- Heat the oil over medium heat in a medium saucepan until shimmering. Add the shallot and cook, stirring, until translucent, about 3 minutes. Add the garlic and cook until softened and fragrant, about 1 minute. Transfer to small bowl.

- Increase the heat to medium-high and cook the quinoa, stirring occasionally, until fragrant and toasted, about 5 minutes. Return the shallot and garlic to the pot, add the salt, and add enough water to cover the quinoa by about 2 inches. Bring the mixture to a boil and cook for 15 minutes. Drain the quinoa, return it to the pot, cover it, and allow it to sit for 10 minutes. Cool completely. (To speed up the cooling process, spread the quinoa out onto a rimmed baking sheet.)

- The quinoa may be prepared up to 2 days in advance and stored in an airtight container, refrigerated.

For the Dressing
1 tablespoon Dijon mustard
3 tablespoons fresh lemon juice from about 2 lemons
1 tablespoon honey
1 garlic clove, minced
1/2 cup extra-virgin olive oil
Salt and freshly ground pepper to taste

- Whisk the mustard, lemon juice, honey, and garlic together in medium bowl. While constantly whisking, drizzle in the olive oil. Season to taste with salt and pepper. Allow dressing to sit for at least 30 minutes at room temperature to allow flavors to meld. Whisk dressing to recombine prior to using.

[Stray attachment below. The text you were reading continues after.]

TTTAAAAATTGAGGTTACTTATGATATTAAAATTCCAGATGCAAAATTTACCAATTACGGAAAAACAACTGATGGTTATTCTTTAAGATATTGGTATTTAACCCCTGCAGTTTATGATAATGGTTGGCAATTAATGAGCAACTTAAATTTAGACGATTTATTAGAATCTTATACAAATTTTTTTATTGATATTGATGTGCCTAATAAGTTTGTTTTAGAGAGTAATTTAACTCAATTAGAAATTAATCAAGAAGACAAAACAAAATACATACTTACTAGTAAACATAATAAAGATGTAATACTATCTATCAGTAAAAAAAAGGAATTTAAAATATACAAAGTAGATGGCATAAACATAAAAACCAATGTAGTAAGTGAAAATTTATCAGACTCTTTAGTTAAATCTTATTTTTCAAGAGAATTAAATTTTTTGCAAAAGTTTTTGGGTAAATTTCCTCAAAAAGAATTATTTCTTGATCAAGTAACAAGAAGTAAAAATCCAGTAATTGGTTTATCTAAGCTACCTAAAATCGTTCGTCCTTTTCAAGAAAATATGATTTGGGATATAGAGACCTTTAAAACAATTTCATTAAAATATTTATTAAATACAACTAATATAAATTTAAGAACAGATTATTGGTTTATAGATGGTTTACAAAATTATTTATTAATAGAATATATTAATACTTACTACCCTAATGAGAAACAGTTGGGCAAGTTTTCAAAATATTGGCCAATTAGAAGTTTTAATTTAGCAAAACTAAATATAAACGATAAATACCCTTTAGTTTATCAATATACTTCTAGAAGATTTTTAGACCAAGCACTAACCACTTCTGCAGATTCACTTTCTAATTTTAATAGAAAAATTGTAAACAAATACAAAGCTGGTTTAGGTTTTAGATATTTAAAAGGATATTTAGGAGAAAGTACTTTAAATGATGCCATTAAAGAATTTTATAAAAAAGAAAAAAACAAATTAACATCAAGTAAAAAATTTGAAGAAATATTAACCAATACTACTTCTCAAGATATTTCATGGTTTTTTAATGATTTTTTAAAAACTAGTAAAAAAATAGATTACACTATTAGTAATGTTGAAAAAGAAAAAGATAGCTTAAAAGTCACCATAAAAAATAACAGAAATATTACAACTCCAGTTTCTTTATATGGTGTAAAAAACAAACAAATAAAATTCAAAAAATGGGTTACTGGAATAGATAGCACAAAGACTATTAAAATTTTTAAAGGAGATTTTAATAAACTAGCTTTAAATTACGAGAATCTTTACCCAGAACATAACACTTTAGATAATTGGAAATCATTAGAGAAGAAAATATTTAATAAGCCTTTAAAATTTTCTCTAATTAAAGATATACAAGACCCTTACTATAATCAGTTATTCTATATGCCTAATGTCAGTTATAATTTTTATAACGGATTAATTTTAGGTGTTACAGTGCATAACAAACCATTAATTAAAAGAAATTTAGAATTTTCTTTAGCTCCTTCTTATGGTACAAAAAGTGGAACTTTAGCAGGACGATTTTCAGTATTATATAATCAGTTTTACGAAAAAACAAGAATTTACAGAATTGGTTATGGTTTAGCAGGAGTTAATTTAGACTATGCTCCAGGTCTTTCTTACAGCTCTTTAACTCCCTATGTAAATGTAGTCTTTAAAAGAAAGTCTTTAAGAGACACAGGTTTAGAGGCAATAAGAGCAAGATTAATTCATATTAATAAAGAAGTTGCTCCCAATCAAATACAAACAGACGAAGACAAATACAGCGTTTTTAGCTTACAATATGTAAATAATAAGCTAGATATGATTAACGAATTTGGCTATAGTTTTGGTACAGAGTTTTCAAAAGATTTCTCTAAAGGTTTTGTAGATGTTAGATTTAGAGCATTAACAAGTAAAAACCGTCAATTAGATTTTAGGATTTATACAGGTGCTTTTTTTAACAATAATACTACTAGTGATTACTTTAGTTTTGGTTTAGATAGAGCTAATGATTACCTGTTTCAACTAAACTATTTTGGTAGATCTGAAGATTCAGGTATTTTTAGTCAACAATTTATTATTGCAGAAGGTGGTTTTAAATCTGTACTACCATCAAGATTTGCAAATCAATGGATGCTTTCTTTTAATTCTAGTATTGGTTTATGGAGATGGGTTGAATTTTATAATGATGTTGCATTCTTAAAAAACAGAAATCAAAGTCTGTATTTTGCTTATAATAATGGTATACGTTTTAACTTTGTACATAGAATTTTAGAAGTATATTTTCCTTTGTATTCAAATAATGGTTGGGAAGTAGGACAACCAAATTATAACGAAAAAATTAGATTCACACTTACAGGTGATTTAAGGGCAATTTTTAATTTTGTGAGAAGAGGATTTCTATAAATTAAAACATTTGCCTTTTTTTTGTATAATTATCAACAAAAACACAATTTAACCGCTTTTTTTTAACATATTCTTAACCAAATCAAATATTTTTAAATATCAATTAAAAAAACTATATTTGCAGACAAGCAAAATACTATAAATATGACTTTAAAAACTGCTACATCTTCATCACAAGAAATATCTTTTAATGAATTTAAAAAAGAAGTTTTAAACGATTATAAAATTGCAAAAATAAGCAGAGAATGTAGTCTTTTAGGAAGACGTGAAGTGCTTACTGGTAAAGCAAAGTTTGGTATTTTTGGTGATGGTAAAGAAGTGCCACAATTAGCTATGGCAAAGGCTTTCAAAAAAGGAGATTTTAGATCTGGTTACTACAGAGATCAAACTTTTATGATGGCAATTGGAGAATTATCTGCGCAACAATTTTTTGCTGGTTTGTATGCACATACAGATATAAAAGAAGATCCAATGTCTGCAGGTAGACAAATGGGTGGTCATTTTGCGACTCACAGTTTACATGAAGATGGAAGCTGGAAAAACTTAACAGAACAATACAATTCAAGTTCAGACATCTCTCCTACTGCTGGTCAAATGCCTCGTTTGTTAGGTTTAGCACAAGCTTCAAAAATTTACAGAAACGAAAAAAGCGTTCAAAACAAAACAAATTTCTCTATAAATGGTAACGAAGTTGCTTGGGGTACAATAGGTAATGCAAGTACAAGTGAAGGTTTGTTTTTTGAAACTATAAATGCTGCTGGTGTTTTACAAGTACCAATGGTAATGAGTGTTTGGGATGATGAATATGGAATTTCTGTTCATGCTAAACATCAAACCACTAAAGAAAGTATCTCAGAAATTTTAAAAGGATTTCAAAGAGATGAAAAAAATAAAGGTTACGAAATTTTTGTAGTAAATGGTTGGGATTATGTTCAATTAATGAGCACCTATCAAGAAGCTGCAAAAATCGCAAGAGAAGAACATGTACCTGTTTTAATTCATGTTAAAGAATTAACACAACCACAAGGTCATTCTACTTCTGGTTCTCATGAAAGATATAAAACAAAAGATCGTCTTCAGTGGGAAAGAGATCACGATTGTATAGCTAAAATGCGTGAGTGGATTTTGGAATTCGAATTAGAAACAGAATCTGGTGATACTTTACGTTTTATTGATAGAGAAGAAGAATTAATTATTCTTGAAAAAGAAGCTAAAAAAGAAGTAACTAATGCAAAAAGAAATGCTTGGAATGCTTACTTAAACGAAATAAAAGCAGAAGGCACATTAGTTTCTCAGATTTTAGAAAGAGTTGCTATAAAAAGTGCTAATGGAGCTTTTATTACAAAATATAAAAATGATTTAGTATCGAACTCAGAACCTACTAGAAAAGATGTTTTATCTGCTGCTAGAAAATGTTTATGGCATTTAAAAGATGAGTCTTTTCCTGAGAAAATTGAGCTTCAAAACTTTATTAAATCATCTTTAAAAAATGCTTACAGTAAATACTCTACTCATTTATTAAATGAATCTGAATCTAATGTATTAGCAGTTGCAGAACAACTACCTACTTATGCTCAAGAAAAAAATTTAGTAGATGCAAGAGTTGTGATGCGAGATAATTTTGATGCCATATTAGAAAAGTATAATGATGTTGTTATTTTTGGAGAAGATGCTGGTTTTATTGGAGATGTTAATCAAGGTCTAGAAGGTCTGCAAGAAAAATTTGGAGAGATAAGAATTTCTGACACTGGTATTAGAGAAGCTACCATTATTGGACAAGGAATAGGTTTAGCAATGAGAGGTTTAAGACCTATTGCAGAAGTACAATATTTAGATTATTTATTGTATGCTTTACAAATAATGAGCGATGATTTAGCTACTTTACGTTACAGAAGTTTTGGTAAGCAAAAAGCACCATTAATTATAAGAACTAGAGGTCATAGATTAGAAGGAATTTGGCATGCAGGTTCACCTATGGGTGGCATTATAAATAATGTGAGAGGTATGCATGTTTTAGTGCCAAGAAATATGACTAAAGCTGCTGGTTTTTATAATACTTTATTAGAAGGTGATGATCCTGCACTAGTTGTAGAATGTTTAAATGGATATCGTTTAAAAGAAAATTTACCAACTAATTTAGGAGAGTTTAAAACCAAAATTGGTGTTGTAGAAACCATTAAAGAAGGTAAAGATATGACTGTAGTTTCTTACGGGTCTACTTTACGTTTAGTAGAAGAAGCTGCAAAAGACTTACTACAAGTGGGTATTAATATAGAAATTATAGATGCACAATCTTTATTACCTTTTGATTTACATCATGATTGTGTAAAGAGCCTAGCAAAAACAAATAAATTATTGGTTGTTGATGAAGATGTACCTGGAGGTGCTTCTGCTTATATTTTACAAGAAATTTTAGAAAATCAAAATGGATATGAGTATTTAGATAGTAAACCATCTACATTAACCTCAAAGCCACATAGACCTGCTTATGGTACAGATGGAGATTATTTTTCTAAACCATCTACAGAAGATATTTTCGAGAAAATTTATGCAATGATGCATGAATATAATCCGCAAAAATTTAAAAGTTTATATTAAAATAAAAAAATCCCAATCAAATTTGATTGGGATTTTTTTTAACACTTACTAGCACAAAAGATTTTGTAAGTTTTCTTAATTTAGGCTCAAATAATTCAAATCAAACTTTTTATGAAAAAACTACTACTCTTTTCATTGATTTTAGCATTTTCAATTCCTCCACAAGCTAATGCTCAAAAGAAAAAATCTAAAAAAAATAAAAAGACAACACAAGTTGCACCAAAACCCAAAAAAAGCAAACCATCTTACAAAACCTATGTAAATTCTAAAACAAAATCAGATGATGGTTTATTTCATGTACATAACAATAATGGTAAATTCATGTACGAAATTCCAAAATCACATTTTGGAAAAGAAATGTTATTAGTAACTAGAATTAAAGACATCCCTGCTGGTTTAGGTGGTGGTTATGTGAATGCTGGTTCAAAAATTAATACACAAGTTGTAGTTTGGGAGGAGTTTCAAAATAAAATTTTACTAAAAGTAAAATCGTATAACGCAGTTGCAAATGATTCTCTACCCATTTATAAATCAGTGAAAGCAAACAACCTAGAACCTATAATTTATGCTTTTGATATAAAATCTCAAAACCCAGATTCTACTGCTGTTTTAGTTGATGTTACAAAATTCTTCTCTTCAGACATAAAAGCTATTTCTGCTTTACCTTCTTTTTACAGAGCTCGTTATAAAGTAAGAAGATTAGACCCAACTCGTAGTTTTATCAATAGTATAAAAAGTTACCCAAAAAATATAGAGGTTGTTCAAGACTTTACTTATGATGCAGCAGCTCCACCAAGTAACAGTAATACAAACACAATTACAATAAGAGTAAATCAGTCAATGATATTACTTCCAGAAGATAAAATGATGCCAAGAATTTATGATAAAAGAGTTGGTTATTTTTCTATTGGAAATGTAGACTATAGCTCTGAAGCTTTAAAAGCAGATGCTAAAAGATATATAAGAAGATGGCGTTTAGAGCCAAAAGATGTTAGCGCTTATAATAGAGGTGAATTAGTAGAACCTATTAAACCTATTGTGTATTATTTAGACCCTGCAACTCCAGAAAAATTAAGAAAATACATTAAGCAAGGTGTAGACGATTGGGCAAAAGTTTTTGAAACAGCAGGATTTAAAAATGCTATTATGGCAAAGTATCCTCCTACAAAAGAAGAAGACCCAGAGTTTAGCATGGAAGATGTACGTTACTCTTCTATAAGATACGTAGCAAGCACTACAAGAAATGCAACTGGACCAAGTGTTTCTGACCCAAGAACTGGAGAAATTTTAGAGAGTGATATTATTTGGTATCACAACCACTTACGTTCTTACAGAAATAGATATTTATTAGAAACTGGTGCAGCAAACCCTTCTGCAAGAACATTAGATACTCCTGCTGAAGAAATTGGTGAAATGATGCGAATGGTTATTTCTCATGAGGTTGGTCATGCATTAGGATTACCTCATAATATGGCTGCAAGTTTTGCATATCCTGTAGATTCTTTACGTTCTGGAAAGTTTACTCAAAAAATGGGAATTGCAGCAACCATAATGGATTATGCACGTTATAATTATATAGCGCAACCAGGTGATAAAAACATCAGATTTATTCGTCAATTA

For the Salad
Juice of 1 lemon
1 fennel bulb
1 Granny Smith apple
1 firm but ripe avocado, peeled and sliced
1 to 2 serrano peppers (to taste), ribs and seeds removed, thinly sliced

- Fill a medium bowl with cold water and add the lemon juice. Trim off and reserve the fennel fronds, thinly slice the stems, trim and discard the bottom of the bulb then cut it in half and thinly slice it. Place the fennel pieces and slices in the acidulated water to prevent it from oxidizing.

- Cut the apple in half, remove the cores (use a 1 teaspoon measure for easy coring) and thinly slice. Drain the fennel thoroughly, add the apple and avocado, and drizzle with come of the vinaigrette, gently tossing to combine. Add the peppers and quinoa and additional vinaigrette to taste. Season with salt and pepper and garnish with reserved fennel fronds.

Fennel 101